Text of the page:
I’m Away From My Phone right now

“I’m Away From My Phone right now.” I wonder if anyone says this anymore.

Can anyone say this anymore?

Or, has the question become–can our phones ever get away from us?

Our phones are a constant contact mechanism and a global library in our pockets. I can’t argue they might be the most convenient thing ever created. Prior to this Fall, I thought I wasn’t as addicted as other people who always seem to have a phone on their ear. On my phone, I use the camera (visual notes for blogposts, typos on signs, foodgeek stuff) and the web the most.

But then we took a trip out of the country.

We switched off our data to save on international fees and only used internet on the hotel wi-fi in the evenings. It didn’t take long to notice how cut off I felt from the information universe and how little I’d strategized “getting around without the phone”:

  • I should have brought an Atlas so it was easier to navigate during the day.
  • I should have checked in a hotel in advance that was relatively safe, with walkable eateries and stuff to see nearby.
  • I should have researched big events happening in our destination during the dates we were there. When we arrived, many hotels were booked. We declined the honeymoon suite at the Best Western** and fortunately found something more reasonable. The trip was a success and a joyful event, we did what we came to do. But I learned a lot about what I would do differently if we make an international trip again. [Which, I hope so.]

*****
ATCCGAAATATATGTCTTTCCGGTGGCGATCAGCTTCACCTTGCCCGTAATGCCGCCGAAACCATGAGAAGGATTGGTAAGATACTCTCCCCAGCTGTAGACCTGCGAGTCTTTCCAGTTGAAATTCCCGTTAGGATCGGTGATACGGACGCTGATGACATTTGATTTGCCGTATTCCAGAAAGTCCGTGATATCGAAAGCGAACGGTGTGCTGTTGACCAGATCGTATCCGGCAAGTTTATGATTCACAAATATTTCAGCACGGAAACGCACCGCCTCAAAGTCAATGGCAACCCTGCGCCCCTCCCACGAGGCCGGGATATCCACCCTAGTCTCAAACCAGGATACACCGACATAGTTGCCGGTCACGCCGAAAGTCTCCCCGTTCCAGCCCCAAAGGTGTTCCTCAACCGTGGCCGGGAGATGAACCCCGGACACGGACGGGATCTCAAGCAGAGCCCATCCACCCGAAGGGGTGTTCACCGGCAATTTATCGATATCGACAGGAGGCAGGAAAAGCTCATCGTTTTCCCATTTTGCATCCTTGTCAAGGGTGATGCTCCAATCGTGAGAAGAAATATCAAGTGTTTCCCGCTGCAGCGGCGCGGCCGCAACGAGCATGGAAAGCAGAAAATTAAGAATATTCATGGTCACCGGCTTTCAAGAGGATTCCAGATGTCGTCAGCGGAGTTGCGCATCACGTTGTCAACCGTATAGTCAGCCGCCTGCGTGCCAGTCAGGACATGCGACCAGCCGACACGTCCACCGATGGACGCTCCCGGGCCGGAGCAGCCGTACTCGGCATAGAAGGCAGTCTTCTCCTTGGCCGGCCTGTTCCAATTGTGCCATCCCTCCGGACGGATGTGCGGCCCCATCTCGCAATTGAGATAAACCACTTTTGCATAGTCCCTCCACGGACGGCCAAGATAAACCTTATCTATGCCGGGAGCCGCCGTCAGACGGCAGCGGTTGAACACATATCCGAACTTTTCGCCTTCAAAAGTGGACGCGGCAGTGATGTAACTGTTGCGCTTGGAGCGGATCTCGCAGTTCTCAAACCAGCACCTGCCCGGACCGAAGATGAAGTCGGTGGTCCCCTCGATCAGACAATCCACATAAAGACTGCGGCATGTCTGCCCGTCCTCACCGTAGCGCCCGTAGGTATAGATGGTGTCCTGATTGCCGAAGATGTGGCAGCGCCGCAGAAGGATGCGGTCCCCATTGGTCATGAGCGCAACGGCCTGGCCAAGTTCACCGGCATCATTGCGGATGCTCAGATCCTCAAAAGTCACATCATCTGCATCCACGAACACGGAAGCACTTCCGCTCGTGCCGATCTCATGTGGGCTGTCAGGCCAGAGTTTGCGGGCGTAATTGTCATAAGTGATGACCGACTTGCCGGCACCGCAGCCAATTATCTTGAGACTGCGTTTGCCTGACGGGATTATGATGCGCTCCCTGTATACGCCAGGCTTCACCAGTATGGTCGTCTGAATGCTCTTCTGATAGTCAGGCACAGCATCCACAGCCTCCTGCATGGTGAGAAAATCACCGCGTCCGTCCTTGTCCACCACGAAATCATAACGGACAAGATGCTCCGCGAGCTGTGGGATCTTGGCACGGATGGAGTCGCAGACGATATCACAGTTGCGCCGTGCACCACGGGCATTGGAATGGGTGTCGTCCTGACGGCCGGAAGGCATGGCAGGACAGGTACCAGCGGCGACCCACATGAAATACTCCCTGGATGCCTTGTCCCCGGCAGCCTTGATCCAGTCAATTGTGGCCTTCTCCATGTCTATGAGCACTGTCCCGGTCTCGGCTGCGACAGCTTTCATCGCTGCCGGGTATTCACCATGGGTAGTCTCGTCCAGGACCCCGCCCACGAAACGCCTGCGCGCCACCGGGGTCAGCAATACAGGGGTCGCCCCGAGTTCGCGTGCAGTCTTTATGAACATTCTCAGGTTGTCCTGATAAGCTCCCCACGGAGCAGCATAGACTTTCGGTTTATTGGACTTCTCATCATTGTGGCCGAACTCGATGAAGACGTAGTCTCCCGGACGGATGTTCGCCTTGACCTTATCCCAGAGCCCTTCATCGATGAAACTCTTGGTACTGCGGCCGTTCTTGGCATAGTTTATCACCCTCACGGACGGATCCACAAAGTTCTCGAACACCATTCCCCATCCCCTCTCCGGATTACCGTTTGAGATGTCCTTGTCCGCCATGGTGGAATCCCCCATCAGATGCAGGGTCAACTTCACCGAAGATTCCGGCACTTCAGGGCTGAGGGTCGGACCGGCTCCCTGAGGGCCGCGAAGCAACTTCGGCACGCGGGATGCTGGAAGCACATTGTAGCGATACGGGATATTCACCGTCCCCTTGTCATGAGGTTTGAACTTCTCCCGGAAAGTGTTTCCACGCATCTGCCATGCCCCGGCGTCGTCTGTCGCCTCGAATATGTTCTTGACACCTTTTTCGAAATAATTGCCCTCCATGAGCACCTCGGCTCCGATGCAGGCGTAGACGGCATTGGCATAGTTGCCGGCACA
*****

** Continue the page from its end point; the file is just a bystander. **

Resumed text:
Procrastinating and then expecting the instant gratification of a multi-talented phone is a bad default for a travel game plan. Anyone stuck with a dead battery and no charger***, or stuck in a no-fi community would also be in this situation, or one like it.

So is it dumb to be overly attached to a smartphone? Probably yes–but let me Google that to make sure… (wink)

*=once we found a hotel, I used my computer and hotel wi-fi to look up places we had to be the next day. I copy + pasted the directions into an email to myself and hit send. Then on my phone, I pulled up that email and copy+pasted the directions into my phone’s desktop Notepad, with the title of “Directions to X”, and “Directions to Y”. I thought I’d pass it on just in case any readers are traveling and could use it.

**=no offense BW, but ?! Some hotels should have a honeymoon suite, especially in a wedding city, but here? Suburbs of a college town in surrounded by farms on either side?

***=if you have no charger or lost your charger, and you’re in the US, try to find a Walgreens. They have Tech&Go chargers and adapters in about six colors.

FOLLOWUP: A nomophobe is someone who fears loss of their phone. For more information on mobile devices impact on our bodies, well-being, and well, everything, see this story at Computer World.

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